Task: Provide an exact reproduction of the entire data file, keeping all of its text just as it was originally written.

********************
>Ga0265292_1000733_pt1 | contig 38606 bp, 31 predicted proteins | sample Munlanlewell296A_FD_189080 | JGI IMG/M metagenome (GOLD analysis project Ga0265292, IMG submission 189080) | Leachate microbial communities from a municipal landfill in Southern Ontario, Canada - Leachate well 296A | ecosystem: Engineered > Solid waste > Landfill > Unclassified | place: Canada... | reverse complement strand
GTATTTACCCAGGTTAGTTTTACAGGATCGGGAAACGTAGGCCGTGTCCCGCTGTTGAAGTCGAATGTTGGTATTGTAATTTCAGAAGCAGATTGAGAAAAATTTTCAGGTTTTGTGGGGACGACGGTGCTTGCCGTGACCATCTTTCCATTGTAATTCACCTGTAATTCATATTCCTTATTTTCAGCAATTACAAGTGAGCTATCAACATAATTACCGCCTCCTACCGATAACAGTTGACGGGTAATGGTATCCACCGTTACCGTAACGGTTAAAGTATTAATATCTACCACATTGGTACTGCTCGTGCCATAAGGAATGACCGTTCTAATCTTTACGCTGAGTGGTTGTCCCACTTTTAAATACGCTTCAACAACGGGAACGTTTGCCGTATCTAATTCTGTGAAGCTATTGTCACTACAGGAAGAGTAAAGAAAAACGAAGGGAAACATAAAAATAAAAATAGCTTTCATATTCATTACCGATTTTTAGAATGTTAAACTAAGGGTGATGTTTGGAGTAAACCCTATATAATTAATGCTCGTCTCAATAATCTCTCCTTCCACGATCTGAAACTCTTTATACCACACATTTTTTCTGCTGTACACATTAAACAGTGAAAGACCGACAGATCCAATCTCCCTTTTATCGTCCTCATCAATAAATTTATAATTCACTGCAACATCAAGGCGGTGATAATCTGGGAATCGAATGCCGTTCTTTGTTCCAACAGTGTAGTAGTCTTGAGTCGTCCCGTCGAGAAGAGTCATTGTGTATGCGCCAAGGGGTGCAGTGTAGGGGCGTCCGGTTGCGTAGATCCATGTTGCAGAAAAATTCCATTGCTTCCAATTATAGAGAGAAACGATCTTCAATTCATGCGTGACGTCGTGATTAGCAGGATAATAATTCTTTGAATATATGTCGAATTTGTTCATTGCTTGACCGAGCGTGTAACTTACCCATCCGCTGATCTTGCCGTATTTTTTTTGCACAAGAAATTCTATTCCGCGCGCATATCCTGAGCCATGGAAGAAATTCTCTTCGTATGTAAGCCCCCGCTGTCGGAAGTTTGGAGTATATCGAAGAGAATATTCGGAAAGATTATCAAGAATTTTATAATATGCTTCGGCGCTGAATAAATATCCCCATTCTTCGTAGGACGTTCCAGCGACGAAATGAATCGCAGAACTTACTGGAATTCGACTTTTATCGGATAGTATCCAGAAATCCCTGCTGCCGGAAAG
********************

>Ga0265292_1000733_pt1 | contig 38606 bp, 31 predicted proteins | sample Munlanlewell296A_FD_189080 | JGI IMG/M metagenome (GOLD analysis project Ga0265292, IMG submission 189080) | Leachate microbial communities from a municipal landfill in Southern Ontario, Canada - Leachate well 296A | ecosystem: Engineered > Solid waste > Landfill > Unclassified | place: Canada... | reverse complement strand
GTATTTACCCAGGTTAGTTTTACAGGATCGGGAAACGTAGGCCGTGTCCCGCTGTTGAAGTCGAATGTTGGTATTGTAATTTCAGAAGCAGATTGAGAAAAATTTTCAGGTTTTGTGGGGACGACGGTGCTTGCCGTGACCATCTTTCCATTGTAATTCACCTGTAATTCATATTCCTTATTTTCAGCAATTACAAGTGAGCTATCAACATAATTACCGCCTCCTACCGATAACAGTTGACGGGTAATGGTATCCACCGTTACCGTAACGGTTAAAGTATTAATATCTACCACATTGGTACTGCTCGTGCCATAAGGAATGACCGTTCTAATCTTTACGCTGAGTGGTTGTCCCACTTTTAAATACGCTTCAACAACGGGAACGTTTGCCGTATCTAATTCTGTGAAGCTATTGTCACTACAGGAAGAGTAAAGAAAAACGAAGGGAAACATAAAAATAAAAATAGCTTTCATATTCATTACCGATTTTTAGAATGTTAAACTAAGGGTGATGTTTGGAGTAAACCCTATATAATTAATGCTCGTCTCAATAATCTCTCCTTCCACGATCTGAAACTCTTTATACCACACATTTTTTCTGCTGTACACATTAAACAGTGAAAGACCGACAGATCCAATCTCCCTTTTATCGTCCTCATCAATAAATTTATAATTCACTGCAACATCAAGGCGGTGATAATCTGGGAATCGAATGCCGTTCTTTGTTCCAACAGTGTAGTAGTCTTGAGTCGTCCCGTCGAGAAGAGTCATTGTGTATGCGCCAAGGGGTGCAGTGTAGGGGCGTCCGGTTGCGTAGATCCATGTTGCAGAAAAATTCCATTGCTTCCAATTATAGAGAGAAACGATCTTCAATTCATGCGTGACGTCGTGATTAGCAGGATAATAATTCTTTGAATATATGTCGAATTTGTTCATTGCTTGACCGAGCGTGTAACTTACCCATCCGCTGATCTTGCCGTATTTTTTTTGCACAAGAAATTCTATTCCGCGCGCATATCCTGAGCCATGGAAGAAATTCTCTTCGTATGTAAGCCCCCGCTGTCGGAAGTTTGGAGTATATCGAAGAGAATATTCGGAAAGATTATCAAGAATTTTATAATATGCTTCGGCGCTGAATAAATATCCCCATTCTTCGTAGGACGTTCCAGCGACGAAATGAATCGCAGAACTTACTGGAATTCGACTTTTATCGGATAGTATCCAGAAATCCCTGCTGCCGGAAAG